By Larry Teren
Tell me- do I look rich to you? Is it my debonair countenance? Or as an older friend said to me a week ago, “Cmon! You got deep pockets.” If my hands go the distance into my pants pockets, it’s only because there are holes in ’em and I’m too cheap to buy replacements. (Ed. Note- pants, not hands) Besides, you know what it’s like going to Walmart and waiting to use the one dressing room set aside for the male of the species. You wait impatiently while listening to the dressing room “receptionist” speak to another lady in Croatian. (If it was in Spanish, at least you can fake understanding their chat and smile when they laugh while also throwing in a couple words you remember from high school. Words like “muchachas, por favor- esperando diez minutos.” You’re holding onto the two limit pair of slacks that you know read the right size on the label but somehow are too tight when you attempt to squeeze into them. Finally, you get the nod, go into the little room with the misaligned door and try to figure out how to take your pants off without removing your shoes and then putting on the replacements.
No, I ain’t among the wealthy (my accountant told me to say this in case employees of the IRS should happen to read my blog) It seems, though, that my kid brother Gary (kid? yeah, sure- he’ll never see 40 again…) has changed my image to the outside world when he did me a favor. Or, maybe he thought he was being altruistic. You see, Gary bought me a gift subscription to BusinessWeek Magazine. I used to subscribe to it back in the 1980’s. It was a lot thicker back then, lots of colored pictures, charts, graphs and multi-page articles. Good stuff for a thirty-something year old self-employed guy to fantasize over. (I could imagine the publisher hosting his own television show wearing a robe and smoking a pipe. It- the show-would have been called Finances After Dark.)
BusinessWeek is a different periodical now as the world of business and finance has changed. Most people don’t want to read long glossy stories. Just give them the facts and make the point as quickly as possible. (Hey, come back here!) Have I benefited from the subscription? I’ve picked up things here and there but for my old tired eyes, it’s a little more difficult to peruse. Okay, back to why I called this meeting.
A direct mail genius getting paid the big bucks did some data mining and decided that since I now receive BusinessWeek, I must be among the financially well-off as well as a mover and/or shaker. That is the only reason to conclude why I received an invitation to subscribe to Barron’s. Back in the day (geesh- I’m beginning to sound like an obnoxious kid in a cable tv commercial) I did read Barrons for a short period, your Honor, but don’t remember why. (Does that sustain my objection, or whatever?)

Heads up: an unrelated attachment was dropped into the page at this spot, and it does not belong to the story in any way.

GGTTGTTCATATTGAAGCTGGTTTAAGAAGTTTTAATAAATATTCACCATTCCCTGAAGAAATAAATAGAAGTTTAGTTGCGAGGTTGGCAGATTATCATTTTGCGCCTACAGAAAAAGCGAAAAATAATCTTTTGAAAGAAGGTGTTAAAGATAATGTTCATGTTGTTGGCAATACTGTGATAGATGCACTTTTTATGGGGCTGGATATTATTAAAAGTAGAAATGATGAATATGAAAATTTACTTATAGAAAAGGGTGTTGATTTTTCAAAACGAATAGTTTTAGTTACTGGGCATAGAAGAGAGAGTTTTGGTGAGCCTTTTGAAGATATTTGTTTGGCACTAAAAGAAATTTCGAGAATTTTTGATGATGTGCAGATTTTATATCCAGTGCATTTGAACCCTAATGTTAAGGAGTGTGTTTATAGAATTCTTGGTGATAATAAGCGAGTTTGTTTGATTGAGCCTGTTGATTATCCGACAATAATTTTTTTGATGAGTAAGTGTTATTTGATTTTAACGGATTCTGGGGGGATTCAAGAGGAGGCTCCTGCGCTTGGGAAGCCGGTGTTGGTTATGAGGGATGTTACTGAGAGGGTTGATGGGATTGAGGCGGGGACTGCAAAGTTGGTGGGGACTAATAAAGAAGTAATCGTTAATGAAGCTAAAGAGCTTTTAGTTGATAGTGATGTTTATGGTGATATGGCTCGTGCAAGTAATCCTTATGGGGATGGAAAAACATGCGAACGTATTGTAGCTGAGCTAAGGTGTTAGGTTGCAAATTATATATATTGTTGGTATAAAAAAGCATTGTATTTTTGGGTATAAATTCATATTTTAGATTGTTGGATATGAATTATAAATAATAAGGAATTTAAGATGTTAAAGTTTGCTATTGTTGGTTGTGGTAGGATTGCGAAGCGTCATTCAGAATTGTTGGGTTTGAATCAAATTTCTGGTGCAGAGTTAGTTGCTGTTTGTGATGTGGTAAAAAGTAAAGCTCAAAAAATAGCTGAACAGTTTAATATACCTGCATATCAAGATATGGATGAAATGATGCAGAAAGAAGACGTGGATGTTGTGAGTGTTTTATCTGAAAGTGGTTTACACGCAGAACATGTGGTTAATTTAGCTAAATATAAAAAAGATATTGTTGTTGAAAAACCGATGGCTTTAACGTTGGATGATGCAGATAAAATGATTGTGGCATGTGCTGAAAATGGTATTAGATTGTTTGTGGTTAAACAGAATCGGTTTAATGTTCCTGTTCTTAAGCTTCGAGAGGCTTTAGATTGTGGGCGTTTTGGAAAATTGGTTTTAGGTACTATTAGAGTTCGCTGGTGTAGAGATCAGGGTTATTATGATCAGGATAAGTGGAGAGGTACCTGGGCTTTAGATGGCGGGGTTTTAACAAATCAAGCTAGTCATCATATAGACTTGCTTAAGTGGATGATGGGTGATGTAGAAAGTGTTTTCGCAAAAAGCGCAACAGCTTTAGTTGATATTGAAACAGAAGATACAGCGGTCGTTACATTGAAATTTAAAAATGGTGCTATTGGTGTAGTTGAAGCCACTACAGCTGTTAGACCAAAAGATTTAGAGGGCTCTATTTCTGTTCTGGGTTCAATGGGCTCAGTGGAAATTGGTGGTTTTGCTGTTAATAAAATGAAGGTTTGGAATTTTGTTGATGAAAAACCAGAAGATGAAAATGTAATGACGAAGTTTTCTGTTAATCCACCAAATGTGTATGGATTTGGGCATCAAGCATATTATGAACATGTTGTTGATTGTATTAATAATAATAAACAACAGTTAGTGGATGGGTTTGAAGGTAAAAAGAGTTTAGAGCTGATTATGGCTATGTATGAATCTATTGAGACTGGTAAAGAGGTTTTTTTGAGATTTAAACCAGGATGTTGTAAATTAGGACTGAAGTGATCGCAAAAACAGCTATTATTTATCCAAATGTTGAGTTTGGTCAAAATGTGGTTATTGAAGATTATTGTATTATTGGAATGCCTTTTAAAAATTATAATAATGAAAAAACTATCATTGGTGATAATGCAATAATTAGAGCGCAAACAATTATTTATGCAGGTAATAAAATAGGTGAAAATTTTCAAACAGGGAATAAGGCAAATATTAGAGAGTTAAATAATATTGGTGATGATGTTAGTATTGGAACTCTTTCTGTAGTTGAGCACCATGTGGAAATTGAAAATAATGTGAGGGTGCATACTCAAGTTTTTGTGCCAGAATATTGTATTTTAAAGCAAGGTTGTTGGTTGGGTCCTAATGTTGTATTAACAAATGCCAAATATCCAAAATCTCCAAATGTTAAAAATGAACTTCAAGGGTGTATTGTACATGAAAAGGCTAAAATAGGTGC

The offer states that the normal newsstand plus digital rate is $459.00 a year. Digital means I get to go to Barron’s website without my computer getting hit by a virus. But because I move in influential company who have deep pockets as well, they put in writing that I should forget the insult and pay only $52 a year. Wow! As soon as I win the lottery, I promise to give this special savings deep thought. In the meantime, Mr. Barrons- I can still barely afford buy two new pair of pants at Walmarts. Or should I hold out for what’s behind door number three?
Before you think I now have an inflated opinion of myself due to the generous offerings of worthy periodicals, let me not forget to mention the offer three weeks ago from Time Magazine.
Time Out: Our family never subscribed to Time Magazine. It was Newsweek or forget it. It seemed as if the entire United States used to hold their breath every January until Time’s Man of the Year was announced. We usually mocked their picks. The publisher would defend the choice by stating that to be Man of the Year didn’t mean you had to be the greatest, just the most newsworthy. Time In:
Time has now mocked me back. The invitation to subscribe indicated that it would normally cost over $200 a year to receive Time in my mail box each and every week. But, because I am a “senior citizen”. I get a special rate of only $15.95. What!!! Friends- do I look like a senior citizen? Did I become eligible for Medicare and forget to register? If so. can I also go to some bureaucratic office and sign a form that tells ’em where to send me monthly social security checks?
The ball’s in your court, Newsweek.